What constitutes a wrongful termination?

Being unemployed is difficult to navigate and cope with following a job loss. This is often intensified when you believe that you were wrongfully fired. While it is natural to feel as though you should not have loss your job, if your termination was for a legal reason, you have legal rights and options.

Filing a wrongful termination claim against your employer is an available option. And depending on the circumstances and factors involved, it could assist with the recovery of damages and losses suffered because of the unlawful termination.

Wrongful termination basics

All states, apart from one, allows for at-will employment. This means that an employer can fire an employee at any time and for any reason. But it also means that an employee enjoys the same rights, allowing them to quite anytime and for any reason. While it seems like an expansive right, there are exceptions. An employer cannot fire an employee for illegal reasons, such as for discriminatory reasons or for retaliation.

When there is an employment contract, there are legal obligations created. This means that an employee cannot be terminated at a time or a reason that would violate the terms of the agreement. This could constitute a breach of contract. Additionally, like an at-will employee, even if it does not violate the terms of the contract, a termination cannot be for illegal reasons.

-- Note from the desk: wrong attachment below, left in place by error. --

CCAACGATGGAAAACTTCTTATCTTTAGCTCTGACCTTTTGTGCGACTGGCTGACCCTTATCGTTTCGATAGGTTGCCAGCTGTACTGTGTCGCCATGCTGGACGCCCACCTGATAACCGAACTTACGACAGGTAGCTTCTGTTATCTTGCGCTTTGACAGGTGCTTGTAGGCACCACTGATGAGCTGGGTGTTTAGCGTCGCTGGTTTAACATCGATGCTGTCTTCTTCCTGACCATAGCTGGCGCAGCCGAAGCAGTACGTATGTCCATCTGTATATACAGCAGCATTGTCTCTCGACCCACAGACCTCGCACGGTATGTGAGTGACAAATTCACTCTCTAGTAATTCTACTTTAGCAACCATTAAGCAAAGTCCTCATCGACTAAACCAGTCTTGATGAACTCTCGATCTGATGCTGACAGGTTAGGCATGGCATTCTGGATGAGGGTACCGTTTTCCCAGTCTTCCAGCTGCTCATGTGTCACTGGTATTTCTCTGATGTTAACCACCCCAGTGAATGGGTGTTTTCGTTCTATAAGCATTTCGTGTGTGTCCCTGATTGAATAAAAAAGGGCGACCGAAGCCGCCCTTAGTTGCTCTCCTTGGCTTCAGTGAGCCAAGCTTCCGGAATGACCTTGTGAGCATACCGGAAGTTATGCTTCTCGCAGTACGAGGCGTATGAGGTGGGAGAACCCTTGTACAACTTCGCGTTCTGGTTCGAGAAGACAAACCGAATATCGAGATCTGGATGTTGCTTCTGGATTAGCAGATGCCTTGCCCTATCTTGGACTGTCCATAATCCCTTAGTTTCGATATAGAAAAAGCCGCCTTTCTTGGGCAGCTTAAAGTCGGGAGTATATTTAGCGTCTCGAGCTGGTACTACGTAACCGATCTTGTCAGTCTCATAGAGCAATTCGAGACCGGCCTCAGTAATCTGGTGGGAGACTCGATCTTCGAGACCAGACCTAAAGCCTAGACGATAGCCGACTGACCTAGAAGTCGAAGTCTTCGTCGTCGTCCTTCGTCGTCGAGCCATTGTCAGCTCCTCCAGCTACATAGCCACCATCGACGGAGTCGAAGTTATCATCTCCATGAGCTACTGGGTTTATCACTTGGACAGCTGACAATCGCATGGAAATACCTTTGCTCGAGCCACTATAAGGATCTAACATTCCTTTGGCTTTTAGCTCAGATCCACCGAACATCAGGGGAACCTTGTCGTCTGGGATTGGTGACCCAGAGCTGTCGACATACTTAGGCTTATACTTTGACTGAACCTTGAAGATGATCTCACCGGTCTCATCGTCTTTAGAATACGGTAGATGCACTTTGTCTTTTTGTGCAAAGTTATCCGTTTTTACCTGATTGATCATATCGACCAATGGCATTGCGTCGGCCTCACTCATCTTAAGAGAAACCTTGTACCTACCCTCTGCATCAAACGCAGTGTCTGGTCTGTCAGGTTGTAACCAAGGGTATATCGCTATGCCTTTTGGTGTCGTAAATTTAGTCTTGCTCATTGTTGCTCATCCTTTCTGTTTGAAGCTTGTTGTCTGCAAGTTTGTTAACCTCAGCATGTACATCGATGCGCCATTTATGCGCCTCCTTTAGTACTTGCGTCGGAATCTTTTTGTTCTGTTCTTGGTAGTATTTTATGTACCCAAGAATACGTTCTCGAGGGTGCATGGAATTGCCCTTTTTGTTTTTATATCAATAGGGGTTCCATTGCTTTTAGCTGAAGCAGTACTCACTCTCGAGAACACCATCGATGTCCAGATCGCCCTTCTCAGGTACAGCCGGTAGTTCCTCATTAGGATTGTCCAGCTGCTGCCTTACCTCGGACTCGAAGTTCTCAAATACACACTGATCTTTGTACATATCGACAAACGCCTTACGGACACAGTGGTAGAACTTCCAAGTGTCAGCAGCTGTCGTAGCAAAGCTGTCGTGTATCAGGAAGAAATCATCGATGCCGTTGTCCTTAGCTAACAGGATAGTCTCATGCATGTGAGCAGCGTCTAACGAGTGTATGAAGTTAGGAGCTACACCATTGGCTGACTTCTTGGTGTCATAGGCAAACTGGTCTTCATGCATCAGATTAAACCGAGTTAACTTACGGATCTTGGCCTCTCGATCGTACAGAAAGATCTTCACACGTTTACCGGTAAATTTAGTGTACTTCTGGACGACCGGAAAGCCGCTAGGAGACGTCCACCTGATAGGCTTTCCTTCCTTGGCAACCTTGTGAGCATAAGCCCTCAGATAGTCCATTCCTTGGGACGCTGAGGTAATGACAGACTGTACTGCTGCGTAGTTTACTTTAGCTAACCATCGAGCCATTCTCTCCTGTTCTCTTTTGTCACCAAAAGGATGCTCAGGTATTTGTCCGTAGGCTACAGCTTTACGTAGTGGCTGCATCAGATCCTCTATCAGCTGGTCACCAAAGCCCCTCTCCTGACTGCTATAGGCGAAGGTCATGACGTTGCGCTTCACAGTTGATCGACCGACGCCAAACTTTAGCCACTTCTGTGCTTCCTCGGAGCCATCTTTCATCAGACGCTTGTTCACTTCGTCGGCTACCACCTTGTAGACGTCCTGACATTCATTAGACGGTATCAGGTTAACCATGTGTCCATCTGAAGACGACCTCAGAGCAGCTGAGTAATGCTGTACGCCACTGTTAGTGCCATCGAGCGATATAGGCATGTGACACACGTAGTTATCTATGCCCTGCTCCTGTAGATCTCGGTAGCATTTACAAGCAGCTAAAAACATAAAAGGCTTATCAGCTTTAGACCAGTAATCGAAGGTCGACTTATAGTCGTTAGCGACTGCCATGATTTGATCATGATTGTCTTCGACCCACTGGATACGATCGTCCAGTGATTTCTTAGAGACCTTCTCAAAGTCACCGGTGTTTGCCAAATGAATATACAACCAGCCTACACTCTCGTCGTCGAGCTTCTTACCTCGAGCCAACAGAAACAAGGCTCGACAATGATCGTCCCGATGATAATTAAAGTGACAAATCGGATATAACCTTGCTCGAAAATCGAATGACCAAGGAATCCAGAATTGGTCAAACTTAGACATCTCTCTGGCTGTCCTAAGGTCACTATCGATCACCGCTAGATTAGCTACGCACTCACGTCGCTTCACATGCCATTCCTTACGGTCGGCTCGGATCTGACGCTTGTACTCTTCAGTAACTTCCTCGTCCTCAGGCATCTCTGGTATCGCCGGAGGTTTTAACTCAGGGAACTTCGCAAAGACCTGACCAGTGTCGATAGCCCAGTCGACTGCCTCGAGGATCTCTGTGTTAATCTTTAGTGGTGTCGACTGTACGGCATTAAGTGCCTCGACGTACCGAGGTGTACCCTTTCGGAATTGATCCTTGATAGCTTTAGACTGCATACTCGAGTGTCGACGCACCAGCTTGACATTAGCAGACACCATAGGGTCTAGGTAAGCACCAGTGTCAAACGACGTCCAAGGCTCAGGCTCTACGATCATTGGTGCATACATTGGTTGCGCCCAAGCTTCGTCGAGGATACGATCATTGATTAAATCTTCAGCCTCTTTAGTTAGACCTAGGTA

Filing a claim

Often, a wrongful termination involves discrimination. This could be based on an employee’s race, color, national origin, sex, religion, disability, pregnancy, age or any other protected characteristic. A wrongful termination could be related to retaliation. This means that the employer wanted to punish or fire an employee for engaging in a protective activity.

Examples of retaliation includes reporting sexual harassment, trying to form a labor union, taking time off under FMLA, filing a workers’ compensation claim, reporting illegal activity of employer to law enforcement, sitting on a jury, serving in the military, filing a claim for a hostile work environment, reporting safety violations, filing a Title VII claim, reporting unsafe working conditions to OSHA, taking time off to vote or participating in a formal investigation into the employer’s practices.

If you believe you were wrongfully terminated, it is important to understand your rights and what actions you can take. A legal professional could answer any questions you have, which can help you navigate the matter and better protect your rights and interests.